While the Capitals never won the NHL's top prize, the Stanley Cup, the Bullets won the 1978 NBA championship an accomplishment Pollin cherishes. But over the next two decades his two teams only rarely came close to warranting a victory parade, although last year the Capitals reached the Stanley Cup finals.
And as players' salaries grew, particularly in the NBA, Pollin became increasingly concerned about the economic viability of his pro sports franchises.
"Owners own teams for two reasons: One is as a financial investment, and the other is [to have] fun as an owner," said Gary Roberts, a Tulane University law professor and sports law expert. " . . . I suspect [the Capitals] weren't much fun for him. So, if he's not making money or having fun, why keep the team?"
Pollin's announcement yesterday that he sold the Capitals came after the team's worst season since the early 1980s. After reaching the Stanley Cup finals in 1998, the Capitals finished this season with a 31-45-6 record, failing to reach the playoffs.
Off the ice, the Capitals also struggled. The team's general manager, George McPhee, projected a $20 million loss before a single game had been played this season. In addition, NHL salaries have escalated sharply in recent years in the absence of a salary cap and television revenues remain significantly less than for other major professional sports.
The Capitals reported selling an average of 17,281 tickets to each home game ninth highest total among the 27 NHL teams this season. A Capitals official said yesterday the club sold a total of 7,000 full and partial season tickets, which, according to an industry source, places it in the bottom half of the league in that category. (The NHL's Nashville franchise, which began play this season, was required to sell 12,000 season tickets just to gain entry into the league.)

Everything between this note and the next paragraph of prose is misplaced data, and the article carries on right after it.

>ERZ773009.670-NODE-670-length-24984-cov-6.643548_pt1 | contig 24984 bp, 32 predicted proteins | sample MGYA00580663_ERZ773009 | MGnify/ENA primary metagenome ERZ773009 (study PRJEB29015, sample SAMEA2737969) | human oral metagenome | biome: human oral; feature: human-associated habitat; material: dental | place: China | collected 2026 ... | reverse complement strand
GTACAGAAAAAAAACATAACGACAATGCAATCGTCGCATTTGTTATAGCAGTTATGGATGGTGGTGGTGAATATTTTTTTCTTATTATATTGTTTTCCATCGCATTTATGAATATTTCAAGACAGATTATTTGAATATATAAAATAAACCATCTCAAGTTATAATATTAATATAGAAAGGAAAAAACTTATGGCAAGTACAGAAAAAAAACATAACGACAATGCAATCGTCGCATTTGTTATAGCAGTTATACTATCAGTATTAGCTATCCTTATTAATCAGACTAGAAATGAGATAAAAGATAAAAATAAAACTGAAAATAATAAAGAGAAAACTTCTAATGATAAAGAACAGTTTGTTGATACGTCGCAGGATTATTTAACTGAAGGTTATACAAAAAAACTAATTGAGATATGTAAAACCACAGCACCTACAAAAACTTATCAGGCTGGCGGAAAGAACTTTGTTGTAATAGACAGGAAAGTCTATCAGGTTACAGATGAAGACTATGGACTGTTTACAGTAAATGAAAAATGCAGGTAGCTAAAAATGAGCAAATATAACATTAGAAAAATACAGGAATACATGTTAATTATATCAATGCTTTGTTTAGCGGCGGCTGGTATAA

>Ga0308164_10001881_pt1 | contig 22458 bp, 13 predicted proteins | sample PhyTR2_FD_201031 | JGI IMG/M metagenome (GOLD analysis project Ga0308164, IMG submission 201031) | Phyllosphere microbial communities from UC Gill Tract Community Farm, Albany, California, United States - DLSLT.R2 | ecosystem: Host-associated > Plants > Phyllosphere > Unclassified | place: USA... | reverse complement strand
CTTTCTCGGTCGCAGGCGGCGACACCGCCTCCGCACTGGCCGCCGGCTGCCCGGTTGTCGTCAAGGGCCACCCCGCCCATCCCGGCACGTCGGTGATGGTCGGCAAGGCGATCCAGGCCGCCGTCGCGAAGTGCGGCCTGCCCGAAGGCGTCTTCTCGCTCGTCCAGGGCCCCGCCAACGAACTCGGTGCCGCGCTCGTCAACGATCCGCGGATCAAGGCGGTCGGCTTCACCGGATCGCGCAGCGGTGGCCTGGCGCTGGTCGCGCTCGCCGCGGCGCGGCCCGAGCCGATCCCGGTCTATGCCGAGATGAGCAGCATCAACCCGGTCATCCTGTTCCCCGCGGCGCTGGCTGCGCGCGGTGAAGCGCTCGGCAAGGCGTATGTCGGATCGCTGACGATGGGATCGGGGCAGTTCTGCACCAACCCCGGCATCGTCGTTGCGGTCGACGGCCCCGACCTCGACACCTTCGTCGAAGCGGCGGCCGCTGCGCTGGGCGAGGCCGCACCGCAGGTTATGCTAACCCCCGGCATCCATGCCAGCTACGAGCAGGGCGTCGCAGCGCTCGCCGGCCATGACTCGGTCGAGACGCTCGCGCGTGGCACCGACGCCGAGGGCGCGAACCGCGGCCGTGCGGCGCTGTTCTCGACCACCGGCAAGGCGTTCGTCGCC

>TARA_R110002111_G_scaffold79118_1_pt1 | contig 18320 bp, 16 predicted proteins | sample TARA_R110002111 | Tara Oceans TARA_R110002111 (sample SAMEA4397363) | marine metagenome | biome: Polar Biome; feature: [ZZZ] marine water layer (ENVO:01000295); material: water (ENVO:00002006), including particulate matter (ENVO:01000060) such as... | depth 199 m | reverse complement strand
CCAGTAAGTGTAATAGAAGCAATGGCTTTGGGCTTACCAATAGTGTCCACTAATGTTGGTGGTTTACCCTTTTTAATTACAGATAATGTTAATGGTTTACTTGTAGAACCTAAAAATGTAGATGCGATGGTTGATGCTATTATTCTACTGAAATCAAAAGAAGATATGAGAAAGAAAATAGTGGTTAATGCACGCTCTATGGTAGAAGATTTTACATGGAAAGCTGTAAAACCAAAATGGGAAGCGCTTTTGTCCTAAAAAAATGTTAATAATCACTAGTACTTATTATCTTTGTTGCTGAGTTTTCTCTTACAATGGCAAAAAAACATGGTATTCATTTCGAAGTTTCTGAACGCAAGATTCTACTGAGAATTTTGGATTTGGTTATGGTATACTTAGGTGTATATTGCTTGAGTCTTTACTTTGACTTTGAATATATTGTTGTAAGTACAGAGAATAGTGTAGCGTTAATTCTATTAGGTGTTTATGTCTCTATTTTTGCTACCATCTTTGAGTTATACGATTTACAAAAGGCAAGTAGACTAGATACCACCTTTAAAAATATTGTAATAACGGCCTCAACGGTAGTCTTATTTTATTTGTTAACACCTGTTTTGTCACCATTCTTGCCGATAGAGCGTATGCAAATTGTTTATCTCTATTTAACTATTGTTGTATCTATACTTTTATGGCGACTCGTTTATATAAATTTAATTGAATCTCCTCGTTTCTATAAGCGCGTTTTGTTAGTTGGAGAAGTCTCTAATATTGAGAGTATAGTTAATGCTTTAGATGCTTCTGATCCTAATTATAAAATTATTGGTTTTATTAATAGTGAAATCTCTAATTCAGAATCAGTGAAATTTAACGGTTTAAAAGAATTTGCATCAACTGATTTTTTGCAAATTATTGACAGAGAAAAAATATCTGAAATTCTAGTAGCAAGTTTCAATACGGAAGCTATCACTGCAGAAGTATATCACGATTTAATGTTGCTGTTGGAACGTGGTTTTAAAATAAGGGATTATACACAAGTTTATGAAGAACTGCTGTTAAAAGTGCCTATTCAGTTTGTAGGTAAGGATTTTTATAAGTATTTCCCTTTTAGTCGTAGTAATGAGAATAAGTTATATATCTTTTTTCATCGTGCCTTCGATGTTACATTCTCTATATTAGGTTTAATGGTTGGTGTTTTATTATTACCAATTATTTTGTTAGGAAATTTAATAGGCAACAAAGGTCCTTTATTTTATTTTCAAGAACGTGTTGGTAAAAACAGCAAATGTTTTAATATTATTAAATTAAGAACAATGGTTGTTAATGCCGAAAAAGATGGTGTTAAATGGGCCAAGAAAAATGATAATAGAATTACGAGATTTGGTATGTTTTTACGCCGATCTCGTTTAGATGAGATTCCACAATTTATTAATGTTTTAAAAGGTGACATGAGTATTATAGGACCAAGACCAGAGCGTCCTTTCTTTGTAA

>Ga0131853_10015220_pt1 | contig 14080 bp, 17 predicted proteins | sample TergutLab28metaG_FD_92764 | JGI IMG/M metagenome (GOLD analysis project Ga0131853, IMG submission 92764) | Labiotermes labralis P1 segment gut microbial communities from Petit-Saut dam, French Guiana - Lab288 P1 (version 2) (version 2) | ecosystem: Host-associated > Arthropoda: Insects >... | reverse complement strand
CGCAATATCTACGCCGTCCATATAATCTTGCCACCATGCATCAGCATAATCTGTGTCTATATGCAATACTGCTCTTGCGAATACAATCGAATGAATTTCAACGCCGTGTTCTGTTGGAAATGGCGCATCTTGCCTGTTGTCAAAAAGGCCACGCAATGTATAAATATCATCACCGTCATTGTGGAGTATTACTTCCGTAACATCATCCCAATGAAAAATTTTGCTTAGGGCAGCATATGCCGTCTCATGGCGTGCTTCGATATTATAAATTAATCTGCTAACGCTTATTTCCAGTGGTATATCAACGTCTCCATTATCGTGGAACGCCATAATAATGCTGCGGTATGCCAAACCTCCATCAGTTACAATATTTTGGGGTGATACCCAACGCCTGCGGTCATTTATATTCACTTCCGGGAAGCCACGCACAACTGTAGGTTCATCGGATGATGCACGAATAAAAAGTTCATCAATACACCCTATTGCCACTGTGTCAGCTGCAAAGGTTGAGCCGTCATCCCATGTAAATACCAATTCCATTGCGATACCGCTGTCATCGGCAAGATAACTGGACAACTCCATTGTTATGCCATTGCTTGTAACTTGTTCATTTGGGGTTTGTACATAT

The Wizards also had a losing season, which was shortened by a league-wide labor dispute. They finished with an 18-32 record, failing to make the playoffs and, along the way, fired their coach, Bernie Bickerstaff. The NBA lockout wiped 16 home games from the Wizards' home schedule, reducing their ticket revenues by an estimated $16 million.
All told, the Wizards' ticket sales dropped from 19,542 (seventh best in the 29-team NBA) in the 1997-98 season to 16,099 (21st in the league) this season, according to team and league officials.
The drop "was due to a number of factors," Strickland said. "You obviously can start with the lockout. But other franchises recovered okay. Obviously, the [Wizards'] lack of success on the floor had a great deal to do with it."
In an interview before MCI Center opened in 1997, Pollin predicted his sons, Robert and Jimmy, would take over the franchises "if anything happened to me." Abe Pollin said of his sons: "They are very familiar with my business, and they know everything, almost on a daily basis."
Yesterday, Pollin said he had discussed the future of his franchises with sons. And they had decided they did not want to take over their father's business.
© Copyright 1999 The Washington Post Company